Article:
Barnes and Noble’s answer to the Amazon Kindle, the Nook has failed to penetrate the e-reader market the way investors would have hoped. Perhaps mostly due to its inability to brand itself as anything but a tablet for e-books, sales of both the Nook itself and its e-books have fallen by 26% between the third quarter of 2012 and the third quarter of 2013. Even a $300 million investment from Microsoft has done nothing to save the dwindling division of Barnes and Noble.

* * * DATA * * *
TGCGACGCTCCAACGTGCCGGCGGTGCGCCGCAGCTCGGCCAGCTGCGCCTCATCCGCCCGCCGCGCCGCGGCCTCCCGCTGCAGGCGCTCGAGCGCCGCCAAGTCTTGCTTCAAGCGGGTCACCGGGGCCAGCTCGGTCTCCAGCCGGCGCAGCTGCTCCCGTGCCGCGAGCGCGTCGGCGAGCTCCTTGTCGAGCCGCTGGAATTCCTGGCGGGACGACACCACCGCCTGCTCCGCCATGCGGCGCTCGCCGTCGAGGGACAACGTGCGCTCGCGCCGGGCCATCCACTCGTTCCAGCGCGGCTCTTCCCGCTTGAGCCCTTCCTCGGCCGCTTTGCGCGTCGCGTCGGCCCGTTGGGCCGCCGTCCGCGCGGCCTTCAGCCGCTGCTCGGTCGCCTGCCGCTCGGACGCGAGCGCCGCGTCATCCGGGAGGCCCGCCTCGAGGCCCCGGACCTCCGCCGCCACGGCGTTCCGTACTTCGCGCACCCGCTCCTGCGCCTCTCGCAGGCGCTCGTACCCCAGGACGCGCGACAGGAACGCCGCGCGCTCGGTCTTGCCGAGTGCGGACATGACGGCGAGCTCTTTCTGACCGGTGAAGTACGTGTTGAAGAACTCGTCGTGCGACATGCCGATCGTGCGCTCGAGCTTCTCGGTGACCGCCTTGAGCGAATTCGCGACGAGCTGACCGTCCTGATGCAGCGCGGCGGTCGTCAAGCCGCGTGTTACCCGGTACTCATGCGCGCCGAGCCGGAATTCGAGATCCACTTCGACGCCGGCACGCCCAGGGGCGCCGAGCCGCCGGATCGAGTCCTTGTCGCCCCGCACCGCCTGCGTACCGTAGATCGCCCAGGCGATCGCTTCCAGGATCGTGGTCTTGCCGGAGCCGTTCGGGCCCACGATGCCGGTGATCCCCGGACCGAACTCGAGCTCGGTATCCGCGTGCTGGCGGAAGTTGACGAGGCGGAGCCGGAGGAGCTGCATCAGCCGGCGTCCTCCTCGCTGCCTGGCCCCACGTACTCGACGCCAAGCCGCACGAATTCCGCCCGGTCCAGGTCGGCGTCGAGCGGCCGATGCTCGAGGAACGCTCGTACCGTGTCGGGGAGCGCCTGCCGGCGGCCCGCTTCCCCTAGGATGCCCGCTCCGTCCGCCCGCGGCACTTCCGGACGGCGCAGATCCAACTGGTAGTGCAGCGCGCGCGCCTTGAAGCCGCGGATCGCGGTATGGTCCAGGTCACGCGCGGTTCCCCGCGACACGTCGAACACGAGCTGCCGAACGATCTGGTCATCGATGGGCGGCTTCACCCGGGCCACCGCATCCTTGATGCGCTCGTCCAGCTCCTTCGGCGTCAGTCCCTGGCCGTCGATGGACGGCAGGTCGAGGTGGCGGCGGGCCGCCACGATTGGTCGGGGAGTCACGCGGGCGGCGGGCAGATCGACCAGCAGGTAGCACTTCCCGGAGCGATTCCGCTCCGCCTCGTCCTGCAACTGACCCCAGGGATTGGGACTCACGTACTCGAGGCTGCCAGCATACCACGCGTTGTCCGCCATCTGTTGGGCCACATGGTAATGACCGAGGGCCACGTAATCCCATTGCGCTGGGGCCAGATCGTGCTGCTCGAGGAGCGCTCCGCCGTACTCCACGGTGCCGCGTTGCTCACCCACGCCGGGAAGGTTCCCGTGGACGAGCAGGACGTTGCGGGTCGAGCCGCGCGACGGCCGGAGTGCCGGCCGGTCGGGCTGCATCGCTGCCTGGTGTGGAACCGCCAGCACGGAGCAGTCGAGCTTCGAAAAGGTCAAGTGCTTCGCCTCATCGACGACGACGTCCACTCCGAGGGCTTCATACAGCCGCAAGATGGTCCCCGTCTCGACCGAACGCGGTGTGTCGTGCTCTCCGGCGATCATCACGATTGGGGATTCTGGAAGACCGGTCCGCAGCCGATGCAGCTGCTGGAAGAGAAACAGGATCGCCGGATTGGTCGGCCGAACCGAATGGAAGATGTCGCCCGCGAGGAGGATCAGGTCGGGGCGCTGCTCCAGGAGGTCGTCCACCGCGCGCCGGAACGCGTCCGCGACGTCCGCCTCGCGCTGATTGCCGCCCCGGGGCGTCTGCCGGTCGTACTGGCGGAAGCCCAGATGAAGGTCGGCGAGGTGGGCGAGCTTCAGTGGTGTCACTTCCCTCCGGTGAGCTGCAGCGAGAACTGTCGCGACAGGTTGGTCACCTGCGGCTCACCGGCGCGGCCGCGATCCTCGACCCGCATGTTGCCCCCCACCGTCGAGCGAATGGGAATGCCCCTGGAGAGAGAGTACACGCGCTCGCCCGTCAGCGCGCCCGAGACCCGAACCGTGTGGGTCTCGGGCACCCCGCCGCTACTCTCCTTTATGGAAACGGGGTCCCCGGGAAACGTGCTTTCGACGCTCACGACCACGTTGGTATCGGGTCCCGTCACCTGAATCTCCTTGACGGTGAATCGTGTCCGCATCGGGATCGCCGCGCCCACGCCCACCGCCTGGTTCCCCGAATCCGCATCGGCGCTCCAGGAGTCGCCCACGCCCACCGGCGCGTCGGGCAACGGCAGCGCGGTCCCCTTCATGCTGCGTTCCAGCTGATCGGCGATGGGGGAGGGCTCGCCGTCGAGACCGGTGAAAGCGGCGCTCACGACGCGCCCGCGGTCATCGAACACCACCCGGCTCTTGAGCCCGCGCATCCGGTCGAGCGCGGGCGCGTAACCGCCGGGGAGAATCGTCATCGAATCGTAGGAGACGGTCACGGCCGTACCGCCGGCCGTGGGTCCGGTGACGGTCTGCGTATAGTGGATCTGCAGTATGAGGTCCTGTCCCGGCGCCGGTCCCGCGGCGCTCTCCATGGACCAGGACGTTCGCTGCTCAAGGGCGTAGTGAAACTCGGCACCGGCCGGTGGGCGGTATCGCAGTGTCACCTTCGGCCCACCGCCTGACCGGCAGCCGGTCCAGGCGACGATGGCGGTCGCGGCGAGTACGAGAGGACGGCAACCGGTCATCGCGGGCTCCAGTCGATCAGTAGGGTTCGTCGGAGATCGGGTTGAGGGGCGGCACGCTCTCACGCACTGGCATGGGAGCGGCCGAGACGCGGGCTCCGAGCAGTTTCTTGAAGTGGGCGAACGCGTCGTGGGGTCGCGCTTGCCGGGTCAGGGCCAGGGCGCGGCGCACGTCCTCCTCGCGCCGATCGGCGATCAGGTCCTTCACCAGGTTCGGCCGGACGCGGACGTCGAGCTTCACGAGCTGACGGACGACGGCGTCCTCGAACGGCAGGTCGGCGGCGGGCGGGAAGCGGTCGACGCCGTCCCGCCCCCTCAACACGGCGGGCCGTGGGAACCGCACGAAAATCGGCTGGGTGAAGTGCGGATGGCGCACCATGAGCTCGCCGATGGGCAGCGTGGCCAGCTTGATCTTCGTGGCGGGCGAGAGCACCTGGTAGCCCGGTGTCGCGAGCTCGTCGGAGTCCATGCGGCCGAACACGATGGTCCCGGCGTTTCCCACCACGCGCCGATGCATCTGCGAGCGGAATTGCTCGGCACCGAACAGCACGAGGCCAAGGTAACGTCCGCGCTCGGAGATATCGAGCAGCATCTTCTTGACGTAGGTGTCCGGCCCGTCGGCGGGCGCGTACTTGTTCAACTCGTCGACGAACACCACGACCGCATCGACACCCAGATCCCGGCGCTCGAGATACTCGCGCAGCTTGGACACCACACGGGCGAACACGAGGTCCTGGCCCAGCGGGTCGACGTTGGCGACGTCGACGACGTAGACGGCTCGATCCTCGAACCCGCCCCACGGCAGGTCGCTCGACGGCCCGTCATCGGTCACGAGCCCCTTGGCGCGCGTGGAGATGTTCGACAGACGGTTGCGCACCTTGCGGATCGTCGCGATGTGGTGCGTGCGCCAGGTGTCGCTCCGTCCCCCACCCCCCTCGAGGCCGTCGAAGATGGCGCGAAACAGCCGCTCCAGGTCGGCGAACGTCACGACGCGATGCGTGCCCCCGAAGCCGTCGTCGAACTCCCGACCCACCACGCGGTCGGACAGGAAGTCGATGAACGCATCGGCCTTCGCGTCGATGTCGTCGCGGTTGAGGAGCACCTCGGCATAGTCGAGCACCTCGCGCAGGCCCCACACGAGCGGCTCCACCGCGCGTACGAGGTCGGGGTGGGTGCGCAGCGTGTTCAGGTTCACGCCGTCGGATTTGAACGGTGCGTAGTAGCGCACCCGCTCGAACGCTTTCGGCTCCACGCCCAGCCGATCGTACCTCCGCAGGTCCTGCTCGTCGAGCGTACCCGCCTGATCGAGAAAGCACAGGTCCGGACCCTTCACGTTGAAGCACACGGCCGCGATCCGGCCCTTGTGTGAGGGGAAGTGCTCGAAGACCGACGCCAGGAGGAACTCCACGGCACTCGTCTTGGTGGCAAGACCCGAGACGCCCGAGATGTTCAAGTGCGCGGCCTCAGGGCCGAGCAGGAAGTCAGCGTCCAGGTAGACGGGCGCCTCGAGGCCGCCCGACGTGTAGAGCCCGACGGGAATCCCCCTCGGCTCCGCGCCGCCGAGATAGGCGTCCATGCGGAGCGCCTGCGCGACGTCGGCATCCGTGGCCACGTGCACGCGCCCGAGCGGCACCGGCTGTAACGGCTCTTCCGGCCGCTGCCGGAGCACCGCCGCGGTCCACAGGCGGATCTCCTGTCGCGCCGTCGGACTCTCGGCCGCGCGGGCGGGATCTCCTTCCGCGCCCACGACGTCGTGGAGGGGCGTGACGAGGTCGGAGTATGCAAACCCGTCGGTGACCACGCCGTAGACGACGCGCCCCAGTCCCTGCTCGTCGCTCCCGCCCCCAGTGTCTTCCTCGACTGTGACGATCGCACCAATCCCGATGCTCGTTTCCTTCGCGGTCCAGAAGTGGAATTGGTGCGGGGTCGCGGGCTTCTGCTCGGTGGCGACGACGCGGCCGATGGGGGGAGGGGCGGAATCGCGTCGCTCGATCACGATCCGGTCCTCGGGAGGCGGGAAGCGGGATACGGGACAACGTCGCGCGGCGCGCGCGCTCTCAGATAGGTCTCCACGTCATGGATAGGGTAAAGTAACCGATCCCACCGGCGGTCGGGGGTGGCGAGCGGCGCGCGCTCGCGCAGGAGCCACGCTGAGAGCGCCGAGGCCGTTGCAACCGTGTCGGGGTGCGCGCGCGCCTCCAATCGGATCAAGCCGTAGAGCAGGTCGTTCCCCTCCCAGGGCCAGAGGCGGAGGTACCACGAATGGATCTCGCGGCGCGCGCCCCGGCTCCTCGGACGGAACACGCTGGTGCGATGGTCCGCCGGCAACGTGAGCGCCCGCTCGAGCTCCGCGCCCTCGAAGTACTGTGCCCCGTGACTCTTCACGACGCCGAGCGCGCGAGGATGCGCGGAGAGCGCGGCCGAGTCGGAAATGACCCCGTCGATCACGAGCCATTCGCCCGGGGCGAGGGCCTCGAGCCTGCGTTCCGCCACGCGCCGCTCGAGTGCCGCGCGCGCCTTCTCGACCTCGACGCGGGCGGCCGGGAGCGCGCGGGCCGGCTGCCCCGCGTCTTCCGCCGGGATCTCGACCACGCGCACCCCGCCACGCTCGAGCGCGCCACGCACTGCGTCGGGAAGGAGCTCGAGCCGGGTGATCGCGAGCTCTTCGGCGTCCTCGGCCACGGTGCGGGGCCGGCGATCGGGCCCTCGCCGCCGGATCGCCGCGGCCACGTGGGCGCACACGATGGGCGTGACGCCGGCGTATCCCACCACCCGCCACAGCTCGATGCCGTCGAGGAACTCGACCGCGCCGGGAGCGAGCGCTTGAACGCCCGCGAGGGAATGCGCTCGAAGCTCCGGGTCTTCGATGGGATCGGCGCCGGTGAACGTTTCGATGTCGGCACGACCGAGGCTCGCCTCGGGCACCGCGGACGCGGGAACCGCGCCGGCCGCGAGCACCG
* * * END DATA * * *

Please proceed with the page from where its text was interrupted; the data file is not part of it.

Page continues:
It has always been an uphill battle for Nook since it first appeared on the market. Coming out 2 years after its closest competitor Kindle has done nothing to help it and the fact that the e-reader market in general are expected to decline by 27% certainly doesn’t help ether. The launch of the iPad brought new challenges for e-readers, a market essentially born from the Amazon Kindle’s launch in 2007, and the Nook did nothing in terms of advertising to meet those challenges. Despite having almost all of the same capabilities has any other tablet on the market, Barnes & Noble only showcased the Nook’s e-reader aspect. On top of that, Barnes & Noble has failed to even come close to Amazon’s number of online visitors, managing only 6 million visitors a month versus Amazon’s 130 million.